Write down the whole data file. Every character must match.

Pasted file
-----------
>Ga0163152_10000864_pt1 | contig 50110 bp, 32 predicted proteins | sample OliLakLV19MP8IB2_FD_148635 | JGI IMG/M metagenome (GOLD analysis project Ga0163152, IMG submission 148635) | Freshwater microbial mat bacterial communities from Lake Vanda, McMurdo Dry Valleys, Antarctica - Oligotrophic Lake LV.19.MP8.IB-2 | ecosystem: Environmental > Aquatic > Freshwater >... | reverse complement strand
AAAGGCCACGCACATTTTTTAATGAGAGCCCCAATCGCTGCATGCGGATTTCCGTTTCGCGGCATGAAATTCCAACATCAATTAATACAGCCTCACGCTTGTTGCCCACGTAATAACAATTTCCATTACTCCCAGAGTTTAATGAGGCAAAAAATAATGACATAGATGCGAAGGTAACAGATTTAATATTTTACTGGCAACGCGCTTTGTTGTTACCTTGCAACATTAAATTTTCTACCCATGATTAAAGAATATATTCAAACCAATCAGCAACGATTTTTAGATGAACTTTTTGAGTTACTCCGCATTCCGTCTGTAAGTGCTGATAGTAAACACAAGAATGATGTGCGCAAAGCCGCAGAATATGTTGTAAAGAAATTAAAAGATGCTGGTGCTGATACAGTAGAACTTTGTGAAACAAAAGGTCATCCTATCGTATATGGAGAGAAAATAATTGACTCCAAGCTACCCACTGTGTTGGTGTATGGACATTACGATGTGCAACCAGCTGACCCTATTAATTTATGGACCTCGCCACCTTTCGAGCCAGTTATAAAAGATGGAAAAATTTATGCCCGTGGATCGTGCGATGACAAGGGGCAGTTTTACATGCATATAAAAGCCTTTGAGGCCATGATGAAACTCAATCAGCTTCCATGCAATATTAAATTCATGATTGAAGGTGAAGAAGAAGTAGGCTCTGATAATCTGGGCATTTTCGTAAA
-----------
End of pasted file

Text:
>Ga0163152_10000864_pt1 | contig 50110 bp, 32 predicted proteins | sample OliLakLV19MP8IB2_FD_148635 | JGI IMG/M metagenome (GOLD analysis project Ga0163152, IMG submission 148635) | Freshwater microbial mat bacterial communities from Lake Vanda, McMurdo Dry Valleys, Antarctica - Oligotrophic Lake LV.19.MP8.IB-2 | ecosystem: Environmental > Aquatic > Freshwater >... | reverse complement strand
AAAGGCCACGCACATTTTTTAATGAGAGCCCCAATCGCTGCATGCGGATTTCCGTTTCGCGGCATGAAATTCCAACATCAATTAATACAGCCTCACGCTTGTTGCCCACGTAATAACAATTTCCATTACTCCCAGAGTTTAATGAGGCAAAAAATAATGACATAGATGCGAAGGTAACAGATTTAATATTTTACTGGCAACGCGCTTTGTTGTTACCTTGCAACATTAAATTTTCTACCCATGATTAAAGAATATATTCAAACCAATCAGCAACGATTTTTAGATGAACTTTTTGAGTTACTCCGCATTCCGTCTGTAAGTGCTGATAGTAAACACAAGAATGATGTGCGCAAAGCCGCAGAATATGTTGTAAAGAAATTAAAAGATGCTGGTGCTGATACAGTAGAACTTTGTGAAACAAAAGGTCATCCTATCGTATATGGAGAGAAAATAATTGACTCCAAGCTACCCACTGTGTTGGTGTATGGACATTACGATGTGCAACCAGCTGACCCTATTAATTTATGGACCTCGCCACCTTTCGAGCCAGTTATAAAAGATGGAAAAATTTATGCCCGTGGATCGTGCGATGACAAGGGGCAGTTTTACATGCATATAAAAGCCTTTGAGGCCATGATGAAACTCAATCAGCTTCCATGCAATATTAAATTCATGATTGAAGGTGAAGAAGAAGTAGGCTCTGATAATCTGGGCATTTTCGTAAA